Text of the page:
Close your eyes and sit comfortably with the word “peace” inside your heart and body for several minutes. Feel the meaning and truth of that word/emotion permeate your whole being. Imagine what it would look like if your animal were perfectly peaceful and calm. Hold that vision, as if it is already achieved, within your heart and mind for several minutes. When you are ready, offer the possibility of peace as a gentle, loving bridge of light, from your heart to the heart of your animal. Include within the light all the emotions that go with the word. Continue holding that affirmation and bridge of light for an additional several minutes.

4. Curb their loneliness. It could be as simple as leaving the radio on when you’re gone all day, or installing a perch so they can watch the wildlife out the window when you’re at work. Doggie day camps and pet-sitters can also offer attention when you’re not there. If your animal is sad because his best friend recently passed, bringing a new playmate into the house could be just the thing to cheer them up. Of course, you need to pick the right dog or cat—with just the right temperament to balance your animal. How do you ensure that? Make sure to include your animal in the selection process and follow these tips for new cats and dogs.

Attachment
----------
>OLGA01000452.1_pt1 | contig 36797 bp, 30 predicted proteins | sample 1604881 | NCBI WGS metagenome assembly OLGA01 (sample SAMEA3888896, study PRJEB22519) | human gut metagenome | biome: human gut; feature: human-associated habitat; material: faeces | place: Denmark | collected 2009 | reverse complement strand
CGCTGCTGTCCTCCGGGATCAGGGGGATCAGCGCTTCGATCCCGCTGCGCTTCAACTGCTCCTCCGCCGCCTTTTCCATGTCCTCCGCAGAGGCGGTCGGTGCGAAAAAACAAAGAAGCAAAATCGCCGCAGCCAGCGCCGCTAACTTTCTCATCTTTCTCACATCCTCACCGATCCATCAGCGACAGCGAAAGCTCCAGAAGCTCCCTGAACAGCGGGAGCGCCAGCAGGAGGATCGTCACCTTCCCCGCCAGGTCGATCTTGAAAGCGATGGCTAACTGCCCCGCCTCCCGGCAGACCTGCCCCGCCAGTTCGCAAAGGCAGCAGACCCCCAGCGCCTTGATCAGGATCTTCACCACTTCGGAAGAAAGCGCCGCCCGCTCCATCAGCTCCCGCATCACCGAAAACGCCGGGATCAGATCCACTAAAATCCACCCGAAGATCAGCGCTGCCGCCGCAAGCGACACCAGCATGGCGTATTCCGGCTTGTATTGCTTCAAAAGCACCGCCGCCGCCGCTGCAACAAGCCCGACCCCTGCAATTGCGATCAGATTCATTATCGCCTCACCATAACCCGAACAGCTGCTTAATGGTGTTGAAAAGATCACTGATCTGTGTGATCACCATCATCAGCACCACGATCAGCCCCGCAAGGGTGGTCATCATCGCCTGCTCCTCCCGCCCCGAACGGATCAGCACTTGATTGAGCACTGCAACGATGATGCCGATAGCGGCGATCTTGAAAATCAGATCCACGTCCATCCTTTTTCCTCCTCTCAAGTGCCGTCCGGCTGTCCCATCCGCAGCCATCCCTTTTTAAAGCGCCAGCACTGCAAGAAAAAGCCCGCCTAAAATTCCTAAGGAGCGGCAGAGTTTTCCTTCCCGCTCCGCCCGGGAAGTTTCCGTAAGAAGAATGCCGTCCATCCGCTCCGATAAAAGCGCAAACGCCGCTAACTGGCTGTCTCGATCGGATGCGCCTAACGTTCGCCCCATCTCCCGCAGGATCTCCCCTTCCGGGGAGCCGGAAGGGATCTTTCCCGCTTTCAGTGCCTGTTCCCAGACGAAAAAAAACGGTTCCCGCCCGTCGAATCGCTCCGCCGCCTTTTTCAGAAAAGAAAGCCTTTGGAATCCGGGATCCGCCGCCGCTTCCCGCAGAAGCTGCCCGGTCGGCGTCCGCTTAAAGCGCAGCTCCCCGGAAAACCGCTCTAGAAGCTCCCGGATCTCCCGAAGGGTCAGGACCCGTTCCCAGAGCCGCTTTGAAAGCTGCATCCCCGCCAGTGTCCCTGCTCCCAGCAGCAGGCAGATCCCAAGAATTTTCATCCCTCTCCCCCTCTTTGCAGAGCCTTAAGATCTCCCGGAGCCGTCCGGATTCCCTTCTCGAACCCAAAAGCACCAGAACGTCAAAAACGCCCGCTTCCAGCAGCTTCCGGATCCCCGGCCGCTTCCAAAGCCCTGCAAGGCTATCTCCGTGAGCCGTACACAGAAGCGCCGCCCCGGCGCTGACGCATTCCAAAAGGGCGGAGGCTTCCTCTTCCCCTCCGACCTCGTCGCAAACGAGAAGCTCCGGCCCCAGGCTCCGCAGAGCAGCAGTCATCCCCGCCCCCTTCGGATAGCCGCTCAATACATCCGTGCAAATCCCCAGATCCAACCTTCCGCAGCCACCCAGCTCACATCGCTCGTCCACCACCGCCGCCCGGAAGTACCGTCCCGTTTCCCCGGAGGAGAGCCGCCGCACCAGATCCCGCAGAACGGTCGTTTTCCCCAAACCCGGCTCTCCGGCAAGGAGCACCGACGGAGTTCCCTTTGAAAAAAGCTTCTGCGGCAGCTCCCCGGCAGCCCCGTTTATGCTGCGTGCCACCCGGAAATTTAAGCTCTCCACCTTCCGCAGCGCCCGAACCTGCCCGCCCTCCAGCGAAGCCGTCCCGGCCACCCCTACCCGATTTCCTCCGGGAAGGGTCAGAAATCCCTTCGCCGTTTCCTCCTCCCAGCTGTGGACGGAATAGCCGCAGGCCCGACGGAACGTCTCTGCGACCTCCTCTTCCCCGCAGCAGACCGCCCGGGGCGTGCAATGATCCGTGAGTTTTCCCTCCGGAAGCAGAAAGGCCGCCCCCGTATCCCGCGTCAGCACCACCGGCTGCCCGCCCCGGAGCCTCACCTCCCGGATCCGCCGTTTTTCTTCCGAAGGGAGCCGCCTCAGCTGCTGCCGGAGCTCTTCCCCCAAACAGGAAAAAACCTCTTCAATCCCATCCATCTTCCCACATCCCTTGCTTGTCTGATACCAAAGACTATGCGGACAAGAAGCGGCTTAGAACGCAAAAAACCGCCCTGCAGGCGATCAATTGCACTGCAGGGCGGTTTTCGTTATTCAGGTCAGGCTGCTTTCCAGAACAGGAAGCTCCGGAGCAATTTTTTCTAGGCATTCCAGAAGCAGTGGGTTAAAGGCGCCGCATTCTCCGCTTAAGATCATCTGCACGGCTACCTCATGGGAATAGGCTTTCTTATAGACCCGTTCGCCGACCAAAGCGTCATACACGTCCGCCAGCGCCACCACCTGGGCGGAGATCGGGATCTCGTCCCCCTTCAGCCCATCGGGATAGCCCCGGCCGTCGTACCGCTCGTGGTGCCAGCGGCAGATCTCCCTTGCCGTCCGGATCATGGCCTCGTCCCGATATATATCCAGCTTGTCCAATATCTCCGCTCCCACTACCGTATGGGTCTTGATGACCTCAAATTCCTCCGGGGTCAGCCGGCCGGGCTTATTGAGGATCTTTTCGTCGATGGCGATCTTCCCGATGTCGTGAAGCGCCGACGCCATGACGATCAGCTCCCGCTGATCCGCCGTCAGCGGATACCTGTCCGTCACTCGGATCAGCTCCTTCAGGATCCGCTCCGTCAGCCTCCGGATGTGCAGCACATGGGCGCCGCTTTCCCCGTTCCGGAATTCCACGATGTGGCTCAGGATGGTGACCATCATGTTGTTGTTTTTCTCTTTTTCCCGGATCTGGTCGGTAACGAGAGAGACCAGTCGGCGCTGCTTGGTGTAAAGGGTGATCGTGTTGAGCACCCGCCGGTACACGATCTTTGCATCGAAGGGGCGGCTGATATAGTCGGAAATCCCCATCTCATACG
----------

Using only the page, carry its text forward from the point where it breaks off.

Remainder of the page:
5. Consider an anti-depressant. If weeks or months have passed and you’ve tried everything, and your animal just isn’t snapping out of it, talk with your vet about whether or not a medication might be in order. Just like us humans, sometimes dogs and cats need and respond really well to anti-depressant treatments, especially when nothing else seems to be working.

Has your animal ever been depressed? What did you do to help them?

Best holistic treatments for animals